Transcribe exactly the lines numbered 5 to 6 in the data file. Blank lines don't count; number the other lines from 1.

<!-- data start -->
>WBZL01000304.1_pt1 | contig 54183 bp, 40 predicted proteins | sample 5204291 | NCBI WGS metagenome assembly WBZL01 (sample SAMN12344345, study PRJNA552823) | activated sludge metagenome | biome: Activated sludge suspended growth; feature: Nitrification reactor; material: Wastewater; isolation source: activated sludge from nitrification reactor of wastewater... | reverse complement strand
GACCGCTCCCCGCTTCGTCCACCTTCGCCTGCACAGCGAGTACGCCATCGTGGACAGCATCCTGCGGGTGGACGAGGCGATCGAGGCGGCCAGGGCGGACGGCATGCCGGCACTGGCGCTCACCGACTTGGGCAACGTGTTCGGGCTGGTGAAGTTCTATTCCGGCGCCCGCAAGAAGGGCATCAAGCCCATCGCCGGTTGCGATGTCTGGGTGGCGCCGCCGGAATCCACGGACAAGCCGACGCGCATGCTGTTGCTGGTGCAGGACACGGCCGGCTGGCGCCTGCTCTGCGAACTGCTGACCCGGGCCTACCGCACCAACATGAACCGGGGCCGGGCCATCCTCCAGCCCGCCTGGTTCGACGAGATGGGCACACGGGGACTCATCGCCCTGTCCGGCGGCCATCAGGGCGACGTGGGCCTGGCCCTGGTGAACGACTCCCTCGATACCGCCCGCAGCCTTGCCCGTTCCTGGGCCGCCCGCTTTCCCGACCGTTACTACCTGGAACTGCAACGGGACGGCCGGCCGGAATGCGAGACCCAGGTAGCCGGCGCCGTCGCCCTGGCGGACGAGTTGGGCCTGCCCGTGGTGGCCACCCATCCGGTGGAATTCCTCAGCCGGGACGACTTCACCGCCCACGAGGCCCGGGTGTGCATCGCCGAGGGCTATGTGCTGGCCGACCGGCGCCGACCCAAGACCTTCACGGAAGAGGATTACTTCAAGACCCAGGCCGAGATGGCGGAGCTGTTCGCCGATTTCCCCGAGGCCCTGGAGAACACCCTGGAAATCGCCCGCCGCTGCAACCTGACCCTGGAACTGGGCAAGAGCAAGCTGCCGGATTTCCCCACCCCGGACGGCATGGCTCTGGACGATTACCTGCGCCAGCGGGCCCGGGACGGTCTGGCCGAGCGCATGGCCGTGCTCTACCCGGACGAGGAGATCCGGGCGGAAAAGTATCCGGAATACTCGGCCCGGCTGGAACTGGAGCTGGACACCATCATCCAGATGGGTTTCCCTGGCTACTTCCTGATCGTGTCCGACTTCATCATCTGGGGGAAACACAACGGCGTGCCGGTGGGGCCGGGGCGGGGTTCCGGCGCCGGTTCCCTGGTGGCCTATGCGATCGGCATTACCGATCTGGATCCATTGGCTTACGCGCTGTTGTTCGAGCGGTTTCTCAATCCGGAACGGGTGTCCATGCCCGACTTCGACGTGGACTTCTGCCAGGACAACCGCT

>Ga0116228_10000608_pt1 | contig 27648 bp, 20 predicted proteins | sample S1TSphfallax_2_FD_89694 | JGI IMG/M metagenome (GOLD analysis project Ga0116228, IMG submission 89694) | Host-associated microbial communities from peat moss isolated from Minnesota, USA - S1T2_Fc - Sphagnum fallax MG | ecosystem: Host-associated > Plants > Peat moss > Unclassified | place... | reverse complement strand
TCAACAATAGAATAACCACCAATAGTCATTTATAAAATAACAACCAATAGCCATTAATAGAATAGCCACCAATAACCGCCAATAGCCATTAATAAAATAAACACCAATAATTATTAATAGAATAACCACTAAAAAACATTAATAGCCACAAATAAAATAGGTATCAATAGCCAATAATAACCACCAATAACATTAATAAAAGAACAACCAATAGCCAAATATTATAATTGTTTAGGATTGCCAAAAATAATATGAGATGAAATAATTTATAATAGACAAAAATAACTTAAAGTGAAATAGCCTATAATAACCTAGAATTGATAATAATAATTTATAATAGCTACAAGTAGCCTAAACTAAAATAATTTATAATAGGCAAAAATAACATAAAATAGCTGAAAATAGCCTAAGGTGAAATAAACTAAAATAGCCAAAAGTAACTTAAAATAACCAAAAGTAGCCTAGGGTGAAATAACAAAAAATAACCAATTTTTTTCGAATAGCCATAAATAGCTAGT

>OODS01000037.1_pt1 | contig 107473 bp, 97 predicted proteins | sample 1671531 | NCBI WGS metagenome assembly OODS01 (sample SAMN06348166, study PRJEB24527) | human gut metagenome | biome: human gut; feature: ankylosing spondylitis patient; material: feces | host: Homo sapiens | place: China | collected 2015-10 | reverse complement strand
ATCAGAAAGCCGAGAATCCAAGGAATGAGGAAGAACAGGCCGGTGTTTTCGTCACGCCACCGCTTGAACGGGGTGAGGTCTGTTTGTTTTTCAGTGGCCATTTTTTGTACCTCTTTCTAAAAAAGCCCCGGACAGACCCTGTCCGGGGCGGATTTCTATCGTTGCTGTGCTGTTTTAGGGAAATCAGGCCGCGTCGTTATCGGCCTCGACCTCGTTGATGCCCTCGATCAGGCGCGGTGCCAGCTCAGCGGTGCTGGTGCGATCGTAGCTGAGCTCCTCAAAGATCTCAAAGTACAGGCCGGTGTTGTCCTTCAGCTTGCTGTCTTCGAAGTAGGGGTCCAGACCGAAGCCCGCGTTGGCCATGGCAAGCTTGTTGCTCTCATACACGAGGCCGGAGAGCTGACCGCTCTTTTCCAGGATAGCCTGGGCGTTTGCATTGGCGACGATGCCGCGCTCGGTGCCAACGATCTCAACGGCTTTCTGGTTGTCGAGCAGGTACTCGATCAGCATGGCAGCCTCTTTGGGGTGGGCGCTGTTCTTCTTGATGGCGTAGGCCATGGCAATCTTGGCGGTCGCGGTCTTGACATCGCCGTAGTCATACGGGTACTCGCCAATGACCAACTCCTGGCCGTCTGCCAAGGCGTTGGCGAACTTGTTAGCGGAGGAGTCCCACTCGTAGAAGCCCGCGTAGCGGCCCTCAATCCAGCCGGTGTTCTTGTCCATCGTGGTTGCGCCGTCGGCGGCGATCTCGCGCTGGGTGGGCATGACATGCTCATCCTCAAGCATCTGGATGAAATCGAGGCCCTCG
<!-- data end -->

>OODS01000037.1_pt1 | contig 107473 bp, 97 predicted proteins | sample 1671531 | NCBI WGS metagenome assembly OODS01 (sample SAMN06348166, study PRJEB24527) | human gut metagenome | biome: human gut; feature: ankylosing spondylitis patient; material: feces | host: Homo sapiens | place: China | collected 2015-10 | reverse complement strand
ATCAGAAAGCCGAGAATCCAAGGAATGAGGAAGAACAGGCCGGTGTTTTCGTCACGCCACCGCTTGAACGGGGTGAGGTCTGTTTGTTTTTCAGTGGCCATTTTTTGTACCTCTTTCTAAAAAAGCCCCGGACAGACCCTGTCCGGGGCGGATTTCTATCGTTGCTGTGCTGTTTTAGGGAAATCAGGCCGCGTCGTTATCGGCCTCGACCTCGTTGATGCCCTCGATCAGGCGCGGTGCCAGCTCAGCGGTGCTGGTGCGATCGTAGCTGAGCTCCTCAAAGATCTCAAAGTACAGGCCGGTGTTGTCCTTCAGCTTGCTGTCTTCGAAGTAGGGGTCCAGACCGAAGCCCGCGTTGGCCATGGCAAGCTTGTTGCTCTCATACACGAGGCCGGAGAGCTGACCGCTCTTTTCCAGGATAGCCTGGGCGTTTGCATTGGCGACGATGCCGCGCTCGGTGCCAACGATCTCAACGGCTTTCTGGTTGTCGAGCAGGTACTCGATCAGCATGGCAGCCTCTTTGGGGTGGGCGCTGTTCTTCTTGATGGCGTAGGCCATGGCAATCTTGGCGGTCGCGGTCTTGACATCGCCGTAGTCATACGGGTACTCGCCAATGACCAACTCCTGGCCGTCTGCCAAGGCGTTGGCGAACTTGTTAGCGGAGGAGTCCCACTCGTAGAAGCCCGCGTAGCGGCCCTCAATCCAGCCGGTGTTCTTGTCCATCGTGGTTGCGCCGTCGGCGGCGATCTCGCGCTGGGTGGGCATGACATGCTCATCCTCAAGCATCTGGATGAAATCGAGGCCCTCG